spell or the romantic fantasy, and allows the Viewer a distanced perspective, Or course what appears to the captive lover as amorous transcendence, appears to the detached observer as mere bondage.
Deroes point in particular, however, is that this state of dependence is a peculiarly female syndrome. This she makes clear in other texts read in the film: ones discussing paternalism in the art world, or the sexual bias of language. The film ends with the return of the first woman reader who crumples up the original letter to the strains of Billie Holiday singing "Lover man where can you be?"
The film is not only interesting for its attempt to critique the phenomenon of female masochism, but also for its use of language. In one of the letters read there is a statement about how women should "keep quiet". Clearly Beroes has decided not to heed that time-worn advice." Her soundtrack is composed entirely of women's words -- her own as well as those of Carolee Schneeman, Casey Miller and Kathleen Frazier.
Through the distanced juxtaposition of words and image, and the progression of ideas within the texts themselves -- Beroes accomplishes a true re-cital; that is, a re- reading of past experiences given shape over time.
VALLEY FEVER (1978) color/sound 25 min.
Though a very different film, VALLEY FEVER shares certain concerns with RECITAL. Again, Beroes is interested in the locus of individual perception. Here, however, is less concern with emotion than with the bounds of human consciousness. Like RECITAL, the film is also highly structured, and revolves around the reading of various texts.
The film involves two "characters", a woman and a man, who, according to Beroes "carry on a disjunctive conversation...about the effects of illness on perception."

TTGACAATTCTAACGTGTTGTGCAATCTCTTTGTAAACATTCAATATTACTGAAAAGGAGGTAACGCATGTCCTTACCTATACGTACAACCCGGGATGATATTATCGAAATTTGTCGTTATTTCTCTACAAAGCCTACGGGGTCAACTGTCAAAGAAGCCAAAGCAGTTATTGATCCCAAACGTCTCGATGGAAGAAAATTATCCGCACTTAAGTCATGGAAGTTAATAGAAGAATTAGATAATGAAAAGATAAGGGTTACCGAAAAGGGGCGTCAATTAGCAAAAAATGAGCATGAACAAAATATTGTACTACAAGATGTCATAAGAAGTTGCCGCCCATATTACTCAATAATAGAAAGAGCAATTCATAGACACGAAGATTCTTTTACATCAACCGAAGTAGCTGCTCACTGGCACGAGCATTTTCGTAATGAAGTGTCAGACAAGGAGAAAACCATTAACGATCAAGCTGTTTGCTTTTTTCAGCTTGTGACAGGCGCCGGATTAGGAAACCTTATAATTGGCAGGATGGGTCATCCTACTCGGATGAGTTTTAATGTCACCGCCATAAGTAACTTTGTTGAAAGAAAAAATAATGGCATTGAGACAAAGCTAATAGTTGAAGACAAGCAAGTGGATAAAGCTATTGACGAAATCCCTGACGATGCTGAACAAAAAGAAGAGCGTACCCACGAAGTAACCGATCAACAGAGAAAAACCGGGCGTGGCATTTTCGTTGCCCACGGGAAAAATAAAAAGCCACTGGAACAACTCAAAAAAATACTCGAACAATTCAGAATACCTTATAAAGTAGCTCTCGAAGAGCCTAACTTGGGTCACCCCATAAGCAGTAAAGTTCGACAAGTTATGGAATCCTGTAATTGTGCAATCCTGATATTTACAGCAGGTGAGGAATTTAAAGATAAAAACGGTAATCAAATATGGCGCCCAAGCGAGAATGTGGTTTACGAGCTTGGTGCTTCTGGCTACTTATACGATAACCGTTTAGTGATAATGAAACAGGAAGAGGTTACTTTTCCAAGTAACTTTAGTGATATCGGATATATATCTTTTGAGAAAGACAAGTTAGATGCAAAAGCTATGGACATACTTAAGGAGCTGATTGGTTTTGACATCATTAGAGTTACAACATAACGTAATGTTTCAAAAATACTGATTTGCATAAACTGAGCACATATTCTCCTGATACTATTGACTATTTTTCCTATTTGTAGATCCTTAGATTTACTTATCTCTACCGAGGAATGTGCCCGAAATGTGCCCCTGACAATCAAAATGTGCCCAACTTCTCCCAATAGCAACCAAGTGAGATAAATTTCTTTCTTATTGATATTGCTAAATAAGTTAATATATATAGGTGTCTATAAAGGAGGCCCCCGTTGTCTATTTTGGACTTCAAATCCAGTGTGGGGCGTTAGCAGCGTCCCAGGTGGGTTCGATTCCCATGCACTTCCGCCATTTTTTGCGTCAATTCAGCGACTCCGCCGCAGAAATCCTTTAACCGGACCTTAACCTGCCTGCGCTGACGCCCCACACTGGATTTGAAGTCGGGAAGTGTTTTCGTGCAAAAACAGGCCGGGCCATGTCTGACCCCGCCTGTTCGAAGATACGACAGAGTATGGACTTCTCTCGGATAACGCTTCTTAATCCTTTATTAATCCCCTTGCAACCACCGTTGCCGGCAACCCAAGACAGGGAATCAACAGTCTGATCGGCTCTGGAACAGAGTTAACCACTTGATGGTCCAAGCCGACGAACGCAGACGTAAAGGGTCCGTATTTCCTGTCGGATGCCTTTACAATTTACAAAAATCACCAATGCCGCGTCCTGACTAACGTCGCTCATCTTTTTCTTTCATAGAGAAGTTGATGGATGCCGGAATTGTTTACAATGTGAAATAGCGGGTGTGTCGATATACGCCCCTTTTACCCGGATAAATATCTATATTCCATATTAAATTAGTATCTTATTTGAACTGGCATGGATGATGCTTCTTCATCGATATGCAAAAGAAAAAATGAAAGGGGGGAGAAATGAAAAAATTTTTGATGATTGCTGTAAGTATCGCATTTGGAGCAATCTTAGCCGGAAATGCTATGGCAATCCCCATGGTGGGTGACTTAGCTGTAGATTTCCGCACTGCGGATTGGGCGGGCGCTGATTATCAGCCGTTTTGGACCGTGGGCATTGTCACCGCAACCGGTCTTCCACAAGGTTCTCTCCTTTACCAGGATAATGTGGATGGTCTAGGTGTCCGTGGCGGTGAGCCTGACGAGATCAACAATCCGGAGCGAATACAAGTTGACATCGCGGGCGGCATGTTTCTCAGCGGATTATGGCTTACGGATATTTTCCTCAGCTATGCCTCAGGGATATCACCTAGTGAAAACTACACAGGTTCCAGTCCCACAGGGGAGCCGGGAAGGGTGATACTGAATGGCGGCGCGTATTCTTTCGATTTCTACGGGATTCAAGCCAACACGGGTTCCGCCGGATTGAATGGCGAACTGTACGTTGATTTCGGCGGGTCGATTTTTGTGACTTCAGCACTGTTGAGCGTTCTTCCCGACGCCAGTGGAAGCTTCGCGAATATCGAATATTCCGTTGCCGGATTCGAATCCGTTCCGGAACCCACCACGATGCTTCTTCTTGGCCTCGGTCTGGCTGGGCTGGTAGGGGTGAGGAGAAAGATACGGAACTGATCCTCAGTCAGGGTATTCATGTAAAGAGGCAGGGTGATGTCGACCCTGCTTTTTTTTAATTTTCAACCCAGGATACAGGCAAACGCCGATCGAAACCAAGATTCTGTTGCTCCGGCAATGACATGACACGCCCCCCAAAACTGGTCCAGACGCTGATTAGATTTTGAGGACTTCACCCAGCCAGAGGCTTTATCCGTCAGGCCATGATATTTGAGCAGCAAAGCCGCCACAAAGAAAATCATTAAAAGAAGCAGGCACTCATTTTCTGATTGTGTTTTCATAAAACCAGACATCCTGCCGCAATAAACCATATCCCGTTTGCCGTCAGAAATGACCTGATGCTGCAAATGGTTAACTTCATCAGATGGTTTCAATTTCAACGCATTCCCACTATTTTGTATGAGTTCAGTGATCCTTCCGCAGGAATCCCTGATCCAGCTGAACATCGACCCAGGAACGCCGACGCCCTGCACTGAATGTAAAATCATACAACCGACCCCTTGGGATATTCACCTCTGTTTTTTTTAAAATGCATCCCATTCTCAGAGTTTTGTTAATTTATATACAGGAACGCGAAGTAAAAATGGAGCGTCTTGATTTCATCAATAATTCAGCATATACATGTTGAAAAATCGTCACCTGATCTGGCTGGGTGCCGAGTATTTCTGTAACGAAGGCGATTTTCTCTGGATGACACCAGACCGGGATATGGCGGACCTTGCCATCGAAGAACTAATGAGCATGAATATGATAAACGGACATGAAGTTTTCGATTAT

While the man reads from a scientific treatise on the syndrome of fever, the woman chooses the words of Merleau-Ponty, explaining her experience in more phenomenological terms. They show each other film footage in an attempt to visualize and exchange their perceptions. But ultimately the film confirms their inability to "see eye to eye." In her choice of cinema as a medium of "exchange" within the film, Beroes also points to the dilemma of the artist, and the problematics of communicating one's singular vision to the larger world.
DEBT BEGINS AT 20 (1979) sound/black and white 40 min.
Beroes' latest work is quite different from her other films, Using a largely documentary format she paints a portrait of punk culture in Pittsburgh--the music, the life-style, the social stance. Once more, however, the film is highly structured. Shots of The Cardboards' drummer (Bill Bored) at home,, for example, are intercut with images of the band performing; and shots of people being "interviewed" at a party are regularly intercut with groups playing music. The film also intermixes documentary and acted footage, and makes great use of captions and "subtitles" as.counterpoints to the visuals.
Again we see Beroes' concern with language; for in punk rock music the ironic lyrics are paramount--be they from The Cardboards' "Low Level Radition," or the Dykes4 "TWo Finger Wide.."', The cartoon-like captions and subtitles further draw our attention to the verbal discourse.
For Beroes, the Pittsburgh punk phenomenon--The Cardboards, The Shakes, Hans Drinker, and the Dykes擁s a brand of folk" or "primitive" art. In keeping with this style, she has chosen not to make a slick rock-and-roll documentary預 WOODSTOCK or MONTEREY POP. As W.T. Koltek of WYEP Radio has stated:
"Beroes' band footage is a radical departure from the grimmicry of stereotyped rock band documentary in its use of pans and slow dolleys, capturing small glimpses of the musicians at work that a "PR" film would have avoided at all costs. Just as the music of the Cardboards challenges the cliches of punk as much as it does those of earlier pop forms, so does the cinemato-graphy demand a reconsideration of the rock band documentary's hoary technical vocabulary."